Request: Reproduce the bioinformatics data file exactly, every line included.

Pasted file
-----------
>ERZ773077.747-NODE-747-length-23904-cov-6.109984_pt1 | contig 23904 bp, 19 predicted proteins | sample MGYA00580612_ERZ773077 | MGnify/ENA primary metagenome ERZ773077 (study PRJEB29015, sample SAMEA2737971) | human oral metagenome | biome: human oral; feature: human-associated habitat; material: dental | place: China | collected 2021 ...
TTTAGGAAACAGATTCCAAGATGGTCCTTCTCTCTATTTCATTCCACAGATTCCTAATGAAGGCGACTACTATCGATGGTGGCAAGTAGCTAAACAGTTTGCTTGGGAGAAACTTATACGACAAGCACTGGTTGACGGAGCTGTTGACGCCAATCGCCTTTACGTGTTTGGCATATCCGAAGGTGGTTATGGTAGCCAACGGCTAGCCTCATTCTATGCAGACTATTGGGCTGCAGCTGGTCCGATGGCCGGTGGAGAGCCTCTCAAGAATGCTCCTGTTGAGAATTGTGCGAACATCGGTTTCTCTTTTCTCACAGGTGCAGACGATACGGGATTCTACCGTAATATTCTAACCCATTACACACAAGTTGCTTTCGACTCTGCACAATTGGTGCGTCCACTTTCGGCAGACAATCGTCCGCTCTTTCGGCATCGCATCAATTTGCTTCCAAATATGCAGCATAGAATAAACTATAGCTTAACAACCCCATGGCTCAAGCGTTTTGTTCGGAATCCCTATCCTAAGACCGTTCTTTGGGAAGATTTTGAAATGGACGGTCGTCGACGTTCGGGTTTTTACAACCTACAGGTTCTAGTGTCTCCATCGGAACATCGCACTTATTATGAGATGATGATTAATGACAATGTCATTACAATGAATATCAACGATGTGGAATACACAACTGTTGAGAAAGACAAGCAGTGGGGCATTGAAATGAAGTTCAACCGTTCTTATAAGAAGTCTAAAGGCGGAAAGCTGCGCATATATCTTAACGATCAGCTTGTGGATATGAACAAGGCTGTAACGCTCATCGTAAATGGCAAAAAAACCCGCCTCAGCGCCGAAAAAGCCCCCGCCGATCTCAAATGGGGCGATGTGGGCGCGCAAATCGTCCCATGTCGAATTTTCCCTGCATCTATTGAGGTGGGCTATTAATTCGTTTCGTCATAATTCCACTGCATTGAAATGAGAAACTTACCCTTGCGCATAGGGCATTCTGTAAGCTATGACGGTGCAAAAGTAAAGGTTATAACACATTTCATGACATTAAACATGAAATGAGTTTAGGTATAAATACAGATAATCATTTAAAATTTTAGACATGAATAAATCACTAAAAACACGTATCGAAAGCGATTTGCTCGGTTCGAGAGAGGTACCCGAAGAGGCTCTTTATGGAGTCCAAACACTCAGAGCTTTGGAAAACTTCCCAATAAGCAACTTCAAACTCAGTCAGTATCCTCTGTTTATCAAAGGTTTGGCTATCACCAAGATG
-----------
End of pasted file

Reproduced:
>ERZ773077.747-NODE-747-length-23904-cov-6.109984_pt1 | contig 23904 bp, 19 predicted proteins | sample MGYA00580612_ERZ773077 | MGnify/ENA primary metagenome ERZ773077 (study PRJEB29015, sample SAMEA2737971) | human oral metagenome | biome: human oral; feature: human-associated habitat; material: dental | place: China | collected 2021 ...
TTTAGGAAACAGATTCCAAGATGGTCCTTCTCTCTATTTCATTCCACAGATTCCTAATGAAGGCGACTACTATCGATGGTGGCAAGTAGCTAAACAGTTTGCTTGGGAGAAACTTATACGACAAGCACTGGTTGACGGAGCTGTTGACGCCAATCGCCTTTACGTGTTTGGCATATCCGAAGGTGGTTATGGTAGCCAACGGCTAGCCTCATTCTATGCAGACTATTGGGCTGCAGCTGGTCCGATGGCCGGTGGAGAGCCTCTCAAGAATGCTCCTGTTGAGAATTGTGCGAACATCGGTTTCTCTTTTCTCACAGGTGCAGACGATACGGGATTCTACCGTAATATTCTAACCCATTACACACAAGTTGCTTTCGACTCTGCACAATTGGTGCGTCCACTTTCGGCAGACAATCGTCCGCTCTTTCGGCATCGCATCAATTTGCTTCCAAATATGCAGCATAGAATAAACTATAGCTTAACAACCCCATGGCTCAAGCGTTTTGTTCGGAATCCCTATCCTAAGACCGTTCTTTGGGAAGATTTTGAAATGGACGGTCGTCGACGTTCGGGTTTTTACAACCTACAGGTTCTAGTGTCTCCATCGGAACATCGCACTTATTATGAGATGATGATTAATGACAATGTCATTACAATGAATATCAACGATGTGGAATACACAACTGTTGAGAAAGACAAGCAGTGGGGCATTGAAATGAAGTTCAACCGTTCTTATAAGAAGTCTAAAGGCGGAAAGCTGCGCATATATCTTAACGATCAGCTTGTGGATATGAACAAGGCTGTAACGCTCATCGTAAATGGCAAAAAAACCCGCCTCAGCGCCGAAAAAGCCCCCGCCGATCTCAAATGGGGCGATGTGGGCGCGCAAATCGTCCCATGTCGAATTTTCCCTGCATCTATTGAGGTGGGCTATTAATTCGTTTCGTCATAATTCCACTGCATTGAAATGAGAAACTTACCCTTGCGCATAGGGCATTCTGTAAGCTATGACGGTGCAAAAGTAAAGGTTATAACACATTTCATGACATTAAACATGAAATGAGTTTAGGTATAAATACAGATAATCATTTAAAATTTTAGACATGAATAAATCACTAAAAACACGTATCGAAAGCGATTTGCTCGGTTCGAGAGAGGTACCCGAAGAGGCTCTTTATGGAGTCCAAACACTCAGAGCTTTGGAAAACTTCCCAATAAGCAACTTCAAACTCAGTCAGTATCCTCTGTTTATCAAAGGTTTGGCTATCACCAAGATG